In the case of the Sovereign not being able to attend a Privy Council meeting because of an absence due to travel abroad or temporary illness, two or more members of the Royal Family will stand in as Counsellors of State. Their role is to carry out the functions of the Sovereign.
The first Counsellors of State were created by an Order in Council of George V in 1911.
Under the Regency Act 1937, Her Majesty is able to appoint Counsellors of State.
They have a limited role, although any two Counsellors of State may attend Privy Council meetings and they may sign standard documents. The Counsellors of State cannot, unless on Her Majesty’s exact orders dissolve Parliament or do they have the ability to create peers.
The Counsellors of State are the consort of The Queen and the first four people in the line of succession meeting the qualifications.
Those who are chosen must have reached the age of twenty-one. Although the heir to the throne becomes qualified when they reach eighteen.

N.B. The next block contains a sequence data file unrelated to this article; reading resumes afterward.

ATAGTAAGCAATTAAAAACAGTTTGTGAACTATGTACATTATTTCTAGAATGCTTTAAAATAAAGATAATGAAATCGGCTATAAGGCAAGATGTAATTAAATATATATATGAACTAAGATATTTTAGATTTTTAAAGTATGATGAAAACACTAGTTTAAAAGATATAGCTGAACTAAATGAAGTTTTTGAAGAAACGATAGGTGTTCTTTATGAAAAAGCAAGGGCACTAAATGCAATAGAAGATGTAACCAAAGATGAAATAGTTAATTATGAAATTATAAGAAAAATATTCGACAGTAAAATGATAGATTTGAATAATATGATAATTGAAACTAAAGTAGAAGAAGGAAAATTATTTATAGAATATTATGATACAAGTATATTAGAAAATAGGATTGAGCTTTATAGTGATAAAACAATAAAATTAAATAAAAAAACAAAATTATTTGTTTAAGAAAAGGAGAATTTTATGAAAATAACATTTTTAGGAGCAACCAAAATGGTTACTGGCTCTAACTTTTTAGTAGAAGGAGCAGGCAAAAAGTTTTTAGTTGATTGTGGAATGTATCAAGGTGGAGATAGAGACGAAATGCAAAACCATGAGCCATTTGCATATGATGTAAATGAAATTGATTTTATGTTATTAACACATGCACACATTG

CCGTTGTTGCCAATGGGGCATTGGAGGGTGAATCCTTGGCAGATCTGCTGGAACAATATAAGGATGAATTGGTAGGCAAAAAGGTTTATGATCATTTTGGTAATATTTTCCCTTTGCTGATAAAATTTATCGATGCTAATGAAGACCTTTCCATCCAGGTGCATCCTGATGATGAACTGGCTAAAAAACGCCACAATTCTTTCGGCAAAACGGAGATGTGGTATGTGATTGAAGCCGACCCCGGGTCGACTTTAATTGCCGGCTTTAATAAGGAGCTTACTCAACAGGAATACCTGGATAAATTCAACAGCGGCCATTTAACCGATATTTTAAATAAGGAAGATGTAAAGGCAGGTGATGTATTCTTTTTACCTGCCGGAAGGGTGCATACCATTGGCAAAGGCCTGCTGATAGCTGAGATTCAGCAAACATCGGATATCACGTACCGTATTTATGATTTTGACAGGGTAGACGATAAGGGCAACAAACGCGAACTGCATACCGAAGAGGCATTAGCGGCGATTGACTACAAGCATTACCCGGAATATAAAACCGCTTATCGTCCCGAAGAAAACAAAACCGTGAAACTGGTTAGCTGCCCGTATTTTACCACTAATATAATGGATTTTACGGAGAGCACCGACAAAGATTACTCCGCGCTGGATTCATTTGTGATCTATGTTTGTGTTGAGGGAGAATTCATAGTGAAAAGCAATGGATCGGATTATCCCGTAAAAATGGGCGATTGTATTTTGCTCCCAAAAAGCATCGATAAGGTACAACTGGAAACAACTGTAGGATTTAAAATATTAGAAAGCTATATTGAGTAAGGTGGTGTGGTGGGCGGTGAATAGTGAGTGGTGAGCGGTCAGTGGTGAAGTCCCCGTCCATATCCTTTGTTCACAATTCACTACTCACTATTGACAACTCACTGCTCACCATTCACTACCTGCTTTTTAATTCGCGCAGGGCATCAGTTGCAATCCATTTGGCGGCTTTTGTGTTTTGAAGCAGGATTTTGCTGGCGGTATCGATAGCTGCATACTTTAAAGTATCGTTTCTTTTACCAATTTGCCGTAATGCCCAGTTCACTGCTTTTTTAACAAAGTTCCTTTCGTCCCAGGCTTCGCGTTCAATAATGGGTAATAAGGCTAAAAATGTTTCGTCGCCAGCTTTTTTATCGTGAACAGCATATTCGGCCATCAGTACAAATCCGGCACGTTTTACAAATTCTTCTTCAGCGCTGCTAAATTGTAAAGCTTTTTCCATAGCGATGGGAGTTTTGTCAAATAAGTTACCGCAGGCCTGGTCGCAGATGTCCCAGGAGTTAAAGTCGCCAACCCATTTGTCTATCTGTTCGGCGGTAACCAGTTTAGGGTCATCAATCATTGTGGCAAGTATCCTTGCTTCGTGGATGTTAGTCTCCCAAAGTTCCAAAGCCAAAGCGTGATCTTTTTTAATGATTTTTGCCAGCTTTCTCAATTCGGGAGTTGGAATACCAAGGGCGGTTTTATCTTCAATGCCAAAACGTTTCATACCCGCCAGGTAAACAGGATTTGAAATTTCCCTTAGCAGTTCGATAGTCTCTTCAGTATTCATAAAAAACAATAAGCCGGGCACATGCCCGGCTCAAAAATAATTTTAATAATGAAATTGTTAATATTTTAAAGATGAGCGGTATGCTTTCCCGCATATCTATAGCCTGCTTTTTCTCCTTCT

The only person to have been a Counsellor of State while not a queen consort, prince or princess was George Lascelles, 7th Earl of Harewood since the 1937 passage of the Regency Act.
The Queen Mother served as Counsellor of State from 1953 until 2002. Upon Prince William turning twenty-one, The Princess Royal’s position ended. The Same for the Earl of Wessex who was a Counsellor until Prince Harry turned twenty-one in 2005.
The current Counsellors of State are: The Duke of Edinburgh, The Prince of Wales, The Duke of Cambridge, Prince Harry of Wales and The Duke of York.
The delegation of powers to Counsellors of State is made by letters patent under the Great Seal of the Realm.